Cloth $22.50 ISBN: 9781789142112 Published September 2020 For sale in North and South America only
E-book $22.50 ISBN: 9781789142495 Published October 2020

Hans Holbein

The Artist in a Changing World

Jeanne Nuechterlein

Hans Holbein

Jeanne Nuechterlein

Distributed for Reaktion Books

288 pages | 65 color plates, 5 halftones | 5 1/2 x 8 1/2
Cloth $22.50 ISBN: 9781789142112 Published September 2020 For sale in North and South America only
E-book $22.50 ISBN: 9781789142495 Published October 2020
Immensely skillful and inventive, Hans Holbein molded his approach to art-making during a period of dramatic transformation in European society and culture: the emergence of humanism, the impact of the Reformation on religious life, and the effects of new scientific discoveries. Most people have encountered Holbein’s work—think of King Henry VIII and Holbein’s memorable portrait springs to mind, forever defining the Tudor king for posterity—but little is widely known about the artist himself. This overview of Holbein looks at his art through the changes in the world around him. Offering insightful and often surprising new interpretations of visual and historical sources that have rarely been addressed, Jeanne Nuechterlein reconstructs what we know of the life of this elusive figure, illuminating the complexity of his world and the images he generated.

1 Techniques, Materials, Skills
2 Education, Knowledge, Styles
3 Religion, Reformation, Politics
4 Science, Observation, Manipulation
5 Patrons, Status, Court

Conclusion: The Individual and the Type

Selected Reading
Photo Acknowledgements
Review Quotes
History Today
"Hans Holbein: The Artist in a Changing World is not a biography. Instead, Nuechterlein offers a compelling thematic account of Holbein’s creative life that emphasizes the steadiness of his artistic gaze as he navigated three decades of extraordinary political, religious, and intellectual turbulence."
The Key Reporter
"This is a very fine book about a puzzling artist. Page by page, sentence by sentence, Nuechterlein brings the reader in and up close to the art. The author’s care and clarity in addressing the making of art is a match for Holbein’s art and skill. One learns a lot. It is a rare pleasure to find oneself right there as the artist makes an image."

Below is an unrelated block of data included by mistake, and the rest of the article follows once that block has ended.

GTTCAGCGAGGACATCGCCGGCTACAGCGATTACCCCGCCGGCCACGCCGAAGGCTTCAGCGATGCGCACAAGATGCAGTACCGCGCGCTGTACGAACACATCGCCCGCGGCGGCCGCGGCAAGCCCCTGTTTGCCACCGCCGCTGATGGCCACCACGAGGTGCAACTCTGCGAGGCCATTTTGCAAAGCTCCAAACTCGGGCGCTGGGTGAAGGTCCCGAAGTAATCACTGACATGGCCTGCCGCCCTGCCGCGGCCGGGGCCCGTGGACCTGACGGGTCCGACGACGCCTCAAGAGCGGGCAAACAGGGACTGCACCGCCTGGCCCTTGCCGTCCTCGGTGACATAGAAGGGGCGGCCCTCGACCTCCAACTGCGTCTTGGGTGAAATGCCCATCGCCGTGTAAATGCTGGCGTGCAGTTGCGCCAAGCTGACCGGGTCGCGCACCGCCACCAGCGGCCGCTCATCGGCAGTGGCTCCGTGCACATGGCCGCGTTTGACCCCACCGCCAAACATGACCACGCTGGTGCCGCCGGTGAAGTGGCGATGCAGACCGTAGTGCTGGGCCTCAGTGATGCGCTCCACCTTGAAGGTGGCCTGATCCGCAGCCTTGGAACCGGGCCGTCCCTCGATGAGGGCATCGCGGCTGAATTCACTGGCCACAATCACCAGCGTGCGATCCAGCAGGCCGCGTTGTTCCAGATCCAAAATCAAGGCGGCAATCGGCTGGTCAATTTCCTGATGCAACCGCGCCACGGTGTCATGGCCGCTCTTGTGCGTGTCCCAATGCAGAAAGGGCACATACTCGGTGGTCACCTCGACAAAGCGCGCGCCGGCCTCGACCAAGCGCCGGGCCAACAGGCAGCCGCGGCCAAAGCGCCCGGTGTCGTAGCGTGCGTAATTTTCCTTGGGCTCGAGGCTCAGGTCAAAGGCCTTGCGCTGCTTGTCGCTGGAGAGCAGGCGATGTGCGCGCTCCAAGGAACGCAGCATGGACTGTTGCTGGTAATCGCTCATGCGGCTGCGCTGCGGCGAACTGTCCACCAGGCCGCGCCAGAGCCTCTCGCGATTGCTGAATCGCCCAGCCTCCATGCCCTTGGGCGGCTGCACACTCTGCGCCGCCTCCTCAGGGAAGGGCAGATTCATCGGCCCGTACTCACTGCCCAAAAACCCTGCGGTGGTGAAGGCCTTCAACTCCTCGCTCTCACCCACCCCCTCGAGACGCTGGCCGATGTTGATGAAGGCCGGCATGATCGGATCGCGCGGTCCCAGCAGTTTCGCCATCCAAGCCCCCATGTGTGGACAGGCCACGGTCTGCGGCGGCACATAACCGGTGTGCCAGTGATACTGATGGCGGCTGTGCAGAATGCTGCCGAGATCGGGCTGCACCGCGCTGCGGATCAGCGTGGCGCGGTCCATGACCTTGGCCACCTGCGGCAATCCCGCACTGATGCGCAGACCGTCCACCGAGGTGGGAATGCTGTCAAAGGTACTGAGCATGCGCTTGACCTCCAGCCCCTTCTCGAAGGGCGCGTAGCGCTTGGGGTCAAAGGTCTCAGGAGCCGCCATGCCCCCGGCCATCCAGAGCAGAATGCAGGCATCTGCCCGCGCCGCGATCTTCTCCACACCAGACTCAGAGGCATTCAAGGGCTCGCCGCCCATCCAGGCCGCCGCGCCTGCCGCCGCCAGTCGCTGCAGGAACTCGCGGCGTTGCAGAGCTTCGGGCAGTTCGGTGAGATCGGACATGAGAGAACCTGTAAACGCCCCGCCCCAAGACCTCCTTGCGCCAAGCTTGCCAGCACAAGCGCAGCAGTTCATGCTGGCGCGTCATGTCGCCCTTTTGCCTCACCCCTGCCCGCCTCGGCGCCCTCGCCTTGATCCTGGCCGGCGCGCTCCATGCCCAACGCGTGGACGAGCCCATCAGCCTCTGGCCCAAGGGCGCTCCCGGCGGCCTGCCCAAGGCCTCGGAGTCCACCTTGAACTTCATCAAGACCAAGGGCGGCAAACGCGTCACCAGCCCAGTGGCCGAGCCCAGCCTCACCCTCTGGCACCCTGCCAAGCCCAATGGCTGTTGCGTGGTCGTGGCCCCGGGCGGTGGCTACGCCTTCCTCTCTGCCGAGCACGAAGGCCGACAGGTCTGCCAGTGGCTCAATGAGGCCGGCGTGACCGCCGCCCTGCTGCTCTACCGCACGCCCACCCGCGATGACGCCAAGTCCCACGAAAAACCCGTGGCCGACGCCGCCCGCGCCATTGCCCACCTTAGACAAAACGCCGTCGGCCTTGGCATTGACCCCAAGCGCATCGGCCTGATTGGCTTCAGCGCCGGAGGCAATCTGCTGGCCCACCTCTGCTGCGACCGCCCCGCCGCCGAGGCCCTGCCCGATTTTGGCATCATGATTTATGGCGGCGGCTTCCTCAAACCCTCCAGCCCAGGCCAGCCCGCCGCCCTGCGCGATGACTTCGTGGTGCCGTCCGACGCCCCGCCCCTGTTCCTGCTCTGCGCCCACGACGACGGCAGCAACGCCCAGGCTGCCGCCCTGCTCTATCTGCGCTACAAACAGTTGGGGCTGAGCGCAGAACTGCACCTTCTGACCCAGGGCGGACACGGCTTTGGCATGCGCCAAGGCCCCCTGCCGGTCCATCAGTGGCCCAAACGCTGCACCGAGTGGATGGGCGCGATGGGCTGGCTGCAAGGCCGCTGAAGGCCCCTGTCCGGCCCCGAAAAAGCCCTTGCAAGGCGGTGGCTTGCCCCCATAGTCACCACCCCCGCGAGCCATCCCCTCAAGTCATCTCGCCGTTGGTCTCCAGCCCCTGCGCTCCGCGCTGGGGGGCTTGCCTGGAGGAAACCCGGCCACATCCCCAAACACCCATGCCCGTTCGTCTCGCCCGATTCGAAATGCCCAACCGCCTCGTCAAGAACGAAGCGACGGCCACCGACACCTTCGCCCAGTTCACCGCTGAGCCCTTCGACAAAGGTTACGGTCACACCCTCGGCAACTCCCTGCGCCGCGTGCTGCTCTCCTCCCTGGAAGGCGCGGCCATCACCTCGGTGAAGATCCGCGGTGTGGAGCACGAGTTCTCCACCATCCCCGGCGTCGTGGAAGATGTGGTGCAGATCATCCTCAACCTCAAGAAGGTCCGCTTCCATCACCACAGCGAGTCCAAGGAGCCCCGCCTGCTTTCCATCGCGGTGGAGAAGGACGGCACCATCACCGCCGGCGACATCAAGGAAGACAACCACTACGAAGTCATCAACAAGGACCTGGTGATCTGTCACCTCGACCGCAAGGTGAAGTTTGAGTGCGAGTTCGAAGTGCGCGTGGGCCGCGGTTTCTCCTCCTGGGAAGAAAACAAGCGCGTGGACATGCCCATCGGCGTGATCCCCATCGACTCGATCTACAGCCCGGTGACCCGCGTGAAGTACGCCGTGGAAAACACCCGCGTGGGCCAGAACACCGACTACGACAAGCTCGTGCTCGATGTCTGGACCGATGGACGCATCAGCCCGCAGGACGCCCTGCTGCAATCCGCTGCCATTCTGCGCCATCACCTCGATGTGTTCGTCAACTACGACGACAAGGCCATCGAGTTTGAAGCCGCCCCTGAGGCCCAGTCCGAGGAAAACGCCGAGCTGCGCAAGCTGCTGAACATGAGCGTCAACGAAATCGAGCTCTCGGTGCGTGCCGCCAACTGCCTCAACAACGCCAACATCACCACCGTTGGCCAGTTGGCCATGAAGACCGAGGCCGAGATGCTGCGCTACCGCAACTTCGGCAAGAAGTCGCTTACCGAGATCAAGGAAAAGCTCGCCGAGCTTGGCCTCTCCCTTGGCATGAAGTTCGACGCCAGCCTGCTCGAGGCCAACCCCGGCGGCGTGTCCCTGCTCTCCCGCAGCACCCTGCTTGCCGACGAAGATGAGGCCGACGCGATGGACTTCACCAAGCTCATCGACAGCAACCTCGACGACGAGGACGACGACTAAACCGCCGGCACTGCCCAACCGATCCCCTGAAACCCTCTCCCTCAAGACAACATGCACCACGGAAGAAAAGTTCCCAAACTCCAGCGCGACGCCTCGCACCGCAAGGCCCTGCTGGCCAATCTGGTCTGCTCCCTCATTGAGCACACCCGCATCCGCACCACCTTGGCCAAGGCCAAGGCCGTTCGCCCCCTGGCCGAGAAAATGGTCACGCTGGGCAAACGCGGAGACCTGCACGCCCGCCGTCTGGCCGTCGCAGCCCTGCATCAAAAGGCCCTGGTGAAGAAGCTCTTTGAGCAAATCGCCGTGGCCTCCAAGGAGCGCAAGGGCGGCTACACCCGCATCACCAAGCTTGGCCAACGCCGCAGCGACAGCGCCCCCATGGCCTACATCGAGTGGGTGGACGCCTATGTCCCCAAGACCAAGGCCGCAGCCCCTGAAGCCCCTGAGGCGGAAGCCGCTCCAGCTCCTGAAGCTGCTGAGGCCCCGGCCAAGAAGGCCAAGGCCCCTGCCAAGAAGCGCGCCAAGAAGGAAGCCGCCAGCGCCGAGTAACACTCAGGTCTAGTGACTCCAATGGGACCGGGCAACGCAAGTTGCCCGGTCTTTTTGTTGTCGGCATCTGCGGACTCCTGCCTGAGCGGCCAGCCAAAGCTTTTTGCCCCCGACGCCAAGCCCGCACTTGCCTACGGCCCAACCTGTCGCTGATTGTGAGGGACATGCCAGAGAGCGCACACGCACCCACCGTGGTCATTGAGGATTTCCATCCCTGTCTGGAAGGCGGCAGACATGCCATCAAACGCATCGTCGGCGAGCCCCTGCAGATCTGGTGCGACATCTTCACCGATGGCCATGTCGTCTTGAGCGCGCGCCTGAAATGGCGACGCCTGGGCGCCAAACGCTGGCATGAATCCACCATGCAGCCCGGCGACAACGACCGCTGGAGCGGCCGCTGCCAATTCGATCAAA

Historians of Netherlandish Art Reviews
"Hans Holbein (c. 1497/98–1543) has generated plenty of scholarship in the form of catalogues of paintings, drawings, and prints as well as serious exhibition catalogues and scholarly monographs. But he has never received an affordable, authoritative, yet brief introduction that stands on those firm foundations, often partial, costly, and/or out of print. Now, in its commendable Renaissance Lives series, Reaktion Books has published a splendid new survey by a truly authoritative Holbein expert. . . . Despite this volume’s brevity, it contains much new knowledge—especially about Holbein’s own scientific knowledge."
"This compact monograph on Hans Holbein the Younger (1497–1543) lucidly presents the wide range of his production and social and professional circles. . . . Nuechterlein clarifies the relationships between designer, cutter, and publisher, a welcome inclusion since the division of labor among these participants in illustrated books is often overlooked. When Holbein moved to London, he found that his recommendation from Erasmus to Sir Thomas More led him to specialize in portraits of the English aristocracy but also those of more modest means. To meet the various economic levels of his clientele, Holbein adjusted his costs, working on a larger or smaller scale, with precious or less costly materials. These portraits and those of Henry VIII and his court are not only precise depictions of their features, but also insightful renditions of their individual personalities. Recommended."
Susan Foister, deputy director and curator, National Gallery, London
“Nuechterlein presents the first modern overview of Holbein’s entire achievement and examines his responses to major changes in contemporary belief systems—Renaissance humanism, the Protestant Reformation, and new scientific and geographical discoveries—all explained with admirable clarity. Analyzing Holbein’s work across Germany, Switzerland, and England, from tiny woodcuts and metalcuts to full-size altarpieces, she brilliantly brings into focus not only Holbein’s extraordinary creative responses to change but also the people for whom and with whom he worked, illuminating Northern European art and society at a crucial turning point.”
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